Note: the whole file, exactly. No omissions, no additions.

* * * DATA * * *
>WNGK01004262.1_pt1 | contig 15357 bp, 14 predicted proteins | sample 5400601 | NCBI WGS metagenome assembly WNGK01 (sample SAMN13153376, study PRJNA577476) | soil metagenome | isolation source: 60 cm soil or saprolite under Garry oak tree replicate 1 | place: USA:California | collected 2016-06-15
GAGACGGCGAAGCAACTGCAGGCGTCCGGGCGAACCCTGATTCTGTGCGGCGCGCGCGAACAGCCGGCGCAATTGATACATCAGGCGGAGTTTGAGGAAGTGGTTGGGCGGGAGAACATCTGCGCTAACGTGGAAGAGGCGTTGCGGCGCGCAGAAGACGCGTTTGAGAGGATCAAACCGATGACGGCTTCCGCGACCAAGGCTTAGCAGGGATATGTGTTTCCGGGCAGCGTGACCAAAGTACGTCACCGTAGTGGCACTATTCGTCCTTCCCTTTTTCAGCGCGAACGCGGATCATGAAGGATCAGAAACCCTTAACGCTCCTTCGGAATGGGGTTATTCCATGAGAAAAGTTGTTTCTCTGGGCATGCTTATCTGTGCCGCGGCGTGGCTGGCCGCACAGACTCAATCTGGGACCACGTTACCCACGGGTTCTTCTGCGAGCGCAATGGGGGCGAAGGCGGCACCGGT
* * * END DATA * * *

>WNGK01004262.1_pt1 | contig 15357 bp, 14 predicted proteins | sample 5400601 | NCBI WGS metagenome assembly WNGK01 (sample SAMN13153376, study PRJNA577476) | soil metagenome | isolation source: 60 cm soil or saprolite under Garry oak tree replicate 1 | place: USA:California | collected 2016-06-15
GAGACGGCGAAGCAACTGCAGGCGTCCGGGCGAACCCTGATTCTGTGCGGCGCGCGCGAACAGCCGGCGCAATTGATACATCAGGCGGAGTTTGAGGAAGTGGTTGGGCGGGAGAACATCTGCGCTAACGTGGAAGAGGCGTTGCGGCGCGCAGAAGACGCGTTTGAGAGGATCAAACCGATGACGGCTTCCGCGACCAAGGCTTAGCAGGGATATGTGTTTCCGGGCAGCGTGACCAAAGTACGTCACCGTAGTGGCACTATTCGTCCTTCCCTTTTTCAGCGCGAACGCGGATCATGAAGGATCAGAAACCCTTAACGCTCCTTCGGAATGGGGTTATTCCATGAGAAAAGTTGTTTCTCTGGGCATGCTTATCTGTGCCGCGGCGTGGCTGGCCGCACAGACTCAATCTGGGACCACGTTACCCACGGGTTCTTCTGCGAGCGCAATGGGGGCGAAGGCGGCACCGGT